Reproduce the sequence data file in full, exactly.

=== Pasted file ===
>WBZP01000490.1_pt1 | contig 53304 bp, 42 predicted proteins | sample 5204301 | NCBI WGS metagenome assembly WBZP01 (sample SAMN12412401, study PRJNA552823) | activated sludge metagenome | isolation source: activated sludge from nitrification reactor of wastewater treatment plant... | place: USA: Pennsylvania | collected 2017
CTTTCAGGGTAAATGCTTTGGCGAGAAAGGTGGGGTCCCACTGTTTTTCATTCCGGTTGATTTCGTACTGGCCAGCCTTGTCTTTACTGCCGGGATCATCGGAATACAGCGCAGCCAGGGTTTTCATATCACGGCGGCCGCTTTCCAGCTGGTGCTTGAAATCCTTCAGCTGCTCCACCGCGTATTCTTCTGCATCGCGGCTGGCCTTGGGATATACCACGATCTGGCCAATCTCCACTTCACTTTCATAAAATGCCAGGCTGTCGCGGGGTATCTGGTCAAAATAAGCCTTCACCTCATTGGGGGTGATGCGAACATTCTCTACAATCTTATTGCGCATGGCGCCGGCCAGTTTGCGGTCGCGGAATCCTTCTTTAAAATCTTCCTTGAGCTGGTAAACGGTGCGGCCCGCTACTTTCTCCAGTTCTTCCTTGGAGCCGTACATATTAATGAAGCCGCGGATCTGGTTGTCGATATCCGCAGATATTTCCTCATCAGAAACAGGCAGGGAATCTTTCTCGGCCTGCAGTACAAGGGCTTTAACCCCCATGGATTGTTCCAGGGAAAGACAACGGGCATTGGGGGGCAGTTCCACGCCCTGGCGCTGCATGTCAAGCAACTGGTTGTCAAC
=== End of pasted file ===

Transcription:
>WBZP01000490.1_pt1 | contig 53304 bp, 42 predicted proteins | sample 5204301 | NCBI WGS metagenome assembly WBZP01 (sample SAMN12412401, study PRJNA552823) | activated sludge metagenome | isolation source: activated sludge from nitrification reactor of wastewater treatment plant... | place: USA: Pennsylvania | collected 2017
CTTTCAGGGTAAATGCTTTGGCGAGAAAGGTGGGGTCCCACTGTTTTTCATTCCGGTTGATTTCGTACTGGCCAGCCTTGTCTTTACTGCCGGGATCATCGGAATACAGCGCAGCCAGGGTTTTCATATCACGGCGGCCGCTTTCCAGCTGGTGCTTGAAATCCTTCAGCTGCTCCACCGCGTATTCTTCTGCATCGCGGCTGGCCTTGGGATATACCACGATCTGGCCAATCTCCACTTCACTTTCATAAAATGCCAGGCTGTCGCGGGGTATCTGGTCAAAATAAGCCTTCACCTCATTGGGGGTGATGCGAACATTCTCTACAATCTTATTGCGCATGGCGCCGGCCAGTTTGCGGTCGCGGAATCCTTCTTTAAAATCTTCCTTGAGCTGGTAAACGGTGCGGCCCGCTACTTTCTCCAGTTCTTCCTTGGAGCCGTACATATTAATGAAGCCGCGGATCTGGTTGTCGATATCCGCAGATATTTCCTCATCAGAAACAGGCAGGGAATCTTTCTCGGCCTGCAGTACAAGGGCTTTAACCCCCATGGATTGTTCCAGGGAAAGACAACGGGCATTGGGGGGCAGTTCCACGCCCTGGCGCTGCATGTCAAGCAACTGGTTGTCAAC